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New to Op-Amps

  1. Mar 1, 2007 #1
    I'm new to op-amps, and would like some guidance. I have a quick question on this HW problem. I'm not asking you to do it for me, but I want to see if my hunch is correct:

    [​IMG]

    Now, using ideal op-amp model... I'm going to assume:

    V+ = V1

    V- = V1 because of neg. feedback?

    Then apply KCL at the node where the R's meet?
    So,

    Vx / 1k + (Vx-V0) / 2K + (Vx-V2)/2k = 0
     
    Last edited: Mar 1, 2007
  2. jcsd
  3. Mar 1, 2007 #2

    AlephZero

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    When you say "I'm going to call it V1" I hope you meant "the terminals of an ideal op amp are at the same voltage, so V+ = V- = V1"

    If you didn't mean that, calling two different voltages V1 was not a good plan.

    When you applied KCL, you forgot the current flowing in the other 2K resistor (between V2 and the opamp).
     
  4. Mar 1, 2007 #3

    Yes, that's what I meant.. sorry for the confusion. I've updated my KCL eq. in the first post -- does it look good?
     
  5. Mar 1, 2007 #4

    AlephZero

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    Yes, it looks OK now.

    The equations are right, but it is not because of "the neg. feedback", it's because an ideal op-amp always forces V+ = V- (whatever the rest of the circuit consists of).
     
  6. Mar 1, 2007 #5

    berkeman

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    No, it is indeed because of the negative feedback. There is no internal mechanism for an opamp to hold its inputs together. It's the high internal gain and the external negative feedback that holds V- = V+. That's important to understand.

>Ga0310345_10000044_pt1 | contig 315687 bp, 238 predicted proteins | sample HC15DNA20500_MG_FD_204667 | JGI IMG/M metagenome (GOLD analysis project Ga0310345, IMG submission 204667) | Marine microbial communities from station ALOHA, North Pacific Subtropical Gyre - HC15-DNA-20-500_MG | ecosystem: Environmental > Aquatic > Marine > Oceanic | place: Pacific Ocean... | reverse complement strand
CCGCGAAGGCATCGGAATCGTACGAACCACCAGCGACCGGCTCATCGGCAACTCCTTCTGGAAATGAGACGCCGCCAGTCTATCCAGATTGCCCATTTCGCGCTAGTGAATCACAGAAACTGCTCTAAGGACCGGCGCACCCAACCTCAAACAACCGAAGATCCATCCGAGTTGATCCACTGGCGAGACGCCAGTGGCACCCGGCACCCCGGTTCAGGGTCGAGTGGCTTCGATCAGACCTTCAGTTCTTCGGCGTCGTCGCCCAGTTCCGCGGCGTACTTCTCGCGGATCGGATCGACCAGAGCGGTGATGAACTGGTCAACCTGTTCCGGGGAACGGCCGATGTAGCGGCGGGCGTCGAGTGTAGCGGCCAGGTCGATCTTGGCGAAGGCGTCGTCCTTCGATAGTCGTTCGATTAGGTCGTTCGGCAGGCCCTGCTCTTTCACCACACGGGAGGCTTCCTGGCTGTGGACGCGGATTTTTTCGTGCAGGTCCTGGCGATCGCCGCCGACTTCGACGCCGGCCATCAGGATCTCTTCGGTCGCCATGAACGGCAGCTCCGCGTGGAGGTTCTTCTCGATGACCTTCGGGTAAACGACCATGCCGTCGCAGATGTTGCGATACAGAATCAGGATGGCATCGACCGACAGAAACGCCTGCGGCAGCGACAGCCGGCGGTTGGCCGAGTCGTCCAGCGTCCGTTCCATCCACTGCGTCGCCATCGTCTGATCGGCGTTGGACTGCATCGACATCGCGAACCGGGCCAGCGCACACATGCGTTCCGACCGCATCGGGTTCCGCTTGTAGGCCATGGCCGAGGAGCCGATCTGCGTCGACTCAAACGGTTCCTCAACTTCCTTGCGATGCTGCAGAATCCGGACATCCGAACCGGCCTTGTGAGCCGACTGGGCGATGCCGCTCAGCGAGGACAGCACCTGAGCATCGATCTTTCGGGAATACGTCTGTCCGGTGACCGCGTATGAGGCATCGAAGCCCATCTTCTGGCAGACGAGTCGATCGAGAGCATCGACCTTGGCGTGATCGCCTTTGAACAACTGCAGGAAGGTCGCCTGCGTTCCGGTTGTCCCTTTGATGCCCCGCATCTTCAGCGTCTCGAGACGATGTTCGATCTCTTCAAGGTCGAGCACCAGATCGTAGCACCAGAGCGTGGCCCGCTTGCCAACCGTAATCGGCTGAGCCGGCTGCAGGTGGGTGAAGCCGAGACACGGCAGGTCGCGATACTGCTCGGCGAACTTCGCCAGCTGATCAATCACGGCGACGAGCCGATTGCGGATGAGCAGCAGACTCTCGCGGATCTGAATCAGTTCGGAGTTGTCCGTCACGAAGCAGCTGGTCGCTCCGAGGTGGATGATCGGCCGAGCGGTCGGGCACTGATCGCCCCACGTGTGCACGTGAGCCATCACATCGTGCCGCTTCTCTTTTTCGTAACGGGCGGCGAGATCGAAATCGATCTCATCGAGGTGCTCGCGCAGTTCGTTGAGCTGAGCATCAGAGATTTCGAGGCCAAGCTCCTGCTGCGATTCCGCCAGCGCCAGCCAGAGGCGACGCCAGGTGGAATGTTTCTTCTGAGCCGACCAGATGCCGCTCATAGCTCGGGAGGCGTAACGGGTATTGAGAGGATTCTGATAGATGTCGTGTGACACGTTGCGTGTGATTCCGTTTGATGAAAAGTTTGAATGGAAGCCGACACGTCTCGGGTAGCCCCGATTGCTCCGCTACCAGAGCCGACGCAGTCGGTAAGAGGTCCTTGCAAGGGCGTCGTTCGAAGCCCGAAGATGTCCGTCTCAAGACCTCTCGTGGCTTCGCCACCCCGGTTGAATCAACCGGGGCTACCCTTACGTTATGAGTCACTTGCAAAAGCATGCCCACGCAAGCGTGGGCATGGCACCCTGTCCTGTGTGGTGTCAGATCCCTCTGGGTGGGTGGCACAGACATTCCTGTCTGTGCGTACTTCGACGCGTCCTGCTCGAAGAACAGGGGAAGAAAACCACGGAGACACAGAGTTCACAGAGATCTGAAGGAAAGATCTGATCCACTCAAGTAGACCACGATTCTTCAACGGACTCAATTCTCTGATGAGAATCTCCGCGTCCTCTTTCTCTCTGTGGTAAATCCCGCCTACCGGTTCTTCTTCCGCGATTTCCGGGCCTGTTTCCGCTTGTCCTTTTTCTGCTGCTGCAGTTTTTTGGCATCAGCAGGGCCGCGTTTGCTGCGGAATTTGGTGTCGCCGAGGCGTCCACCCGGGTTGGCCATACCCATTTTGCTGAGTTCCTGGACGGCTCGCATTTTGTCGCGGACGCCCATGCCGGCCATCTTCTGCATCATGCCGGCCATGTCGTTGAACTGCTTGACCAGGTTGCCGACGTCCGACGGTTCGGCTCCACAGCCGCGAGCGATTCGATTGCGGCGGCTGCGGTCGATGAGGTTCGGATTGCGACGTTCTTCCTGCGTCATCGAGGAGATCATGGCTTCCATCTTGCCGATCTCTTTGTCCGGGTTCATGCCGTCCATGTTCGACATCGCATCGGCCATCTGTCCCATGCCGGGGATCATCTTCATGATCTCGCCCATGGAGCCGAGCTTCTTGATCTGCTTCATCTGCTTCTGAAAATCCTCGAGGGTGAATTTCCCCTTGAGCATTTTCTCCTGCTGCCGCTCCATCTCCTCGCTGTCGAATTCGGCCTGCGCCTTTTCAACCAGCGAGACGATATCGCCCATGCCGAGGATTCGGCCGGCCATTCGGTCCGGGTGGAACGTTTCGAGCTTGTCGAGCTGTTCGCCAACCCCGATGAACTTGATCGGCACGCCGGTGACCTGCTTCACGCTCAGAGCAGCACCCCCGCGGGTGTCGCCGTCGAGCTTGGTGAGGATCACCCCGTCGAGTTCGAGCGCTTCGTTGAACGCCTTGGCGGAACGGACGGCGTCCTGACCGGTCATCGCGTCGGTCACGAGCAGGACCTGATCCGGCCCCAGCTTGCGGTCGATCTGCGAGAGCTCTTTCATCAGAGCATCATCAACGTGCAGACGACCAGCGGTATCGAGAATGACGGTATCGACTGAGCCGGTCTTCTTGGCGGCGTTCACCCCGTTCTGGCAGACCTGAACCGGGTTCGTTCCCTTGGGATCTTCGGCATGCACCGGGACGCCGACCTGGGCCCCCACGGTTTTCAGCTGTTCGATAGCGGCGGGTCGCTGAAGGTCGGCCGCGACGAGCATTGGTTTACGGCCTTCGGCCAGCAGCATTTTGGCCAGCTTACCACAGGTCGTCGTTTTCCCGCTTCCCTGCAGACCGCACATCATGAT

7. Mar 1, 2007 #6
    Thanks guys...

    I simplified it to 4Vx - V0 - V2 = 0...so,

    V0 = 4Vx - V2, where Vx = V- = V+ = 7V? and V2 = 7V (because of the balance since it is an ideal op-amp)? I ended up gettin 4*7 - 7 = 21.0 V for V0.. it says Im incorrect.
     
    Last edited: Mar 1, 2007
  8. Mar 1, 2007 #7

    AlephZero

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    OK I understand that is true for real op amps and for designing practical circuits.

    But isn't it true that for analysing a circuit with the ideal op amp model, then the assumptions are always i+ = i- = 0 and v+ = v- ?
     
  9. Mar 1, 2007 #8

    AlephZero

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    Correct.

    No. V1 is the same as V+ because they are joined by a wire link.
    V1 = V+ = V- = 4V.

    V2 is not the same as V-, because they are joined by the 2k resistor which has current flowing through it.
     
  10. Mar 1, 2007 #9
    I see.. Since Vx is in the same node (shares the same wire) as the V-, Vx = V- = 4V.

    So

    (4 * 4) - 7 = 9 Volts, thanks guys!!!
     
  11. Mar 1, 2007 #10

    berkeman

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    Fair enough, but as soon as you are asked to do the calcs for transfer functions of real opamps, you have to take things like the finite (but high) gain and non-zero input currents (and offsets) and non-zero input voltage offsets into account. Also, if you connect up an opamp as a comparator with positive feedback to set the hysteresis, you will definitely not get V- = V+. I just wanted to be sure the OP kept that straight for future applications. o:)
     
  12. Mar 1, 2007 #11

    rbj

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    no. if you do not have negative feedback, your op-amp becomes a comparator and saturates to very nearly the positive power supply voltage if v+ > v- and saturates to very nearly the negative power supply voltage if v+ < v- . since they are extremely high impedance inputs, v+ and v- are determined by analyzing the rest of the circuit surrounding those nodes.

    actually the op-amp does not know and does not care if there is negative feedback or not, but, because of the extremely high gain, if it is in a negative feedback configuration, the output voltage will be forced to adjust to what it has to in order for v- to very nearly be equal to v+.
     
    Last edited: Mar 1, 2007
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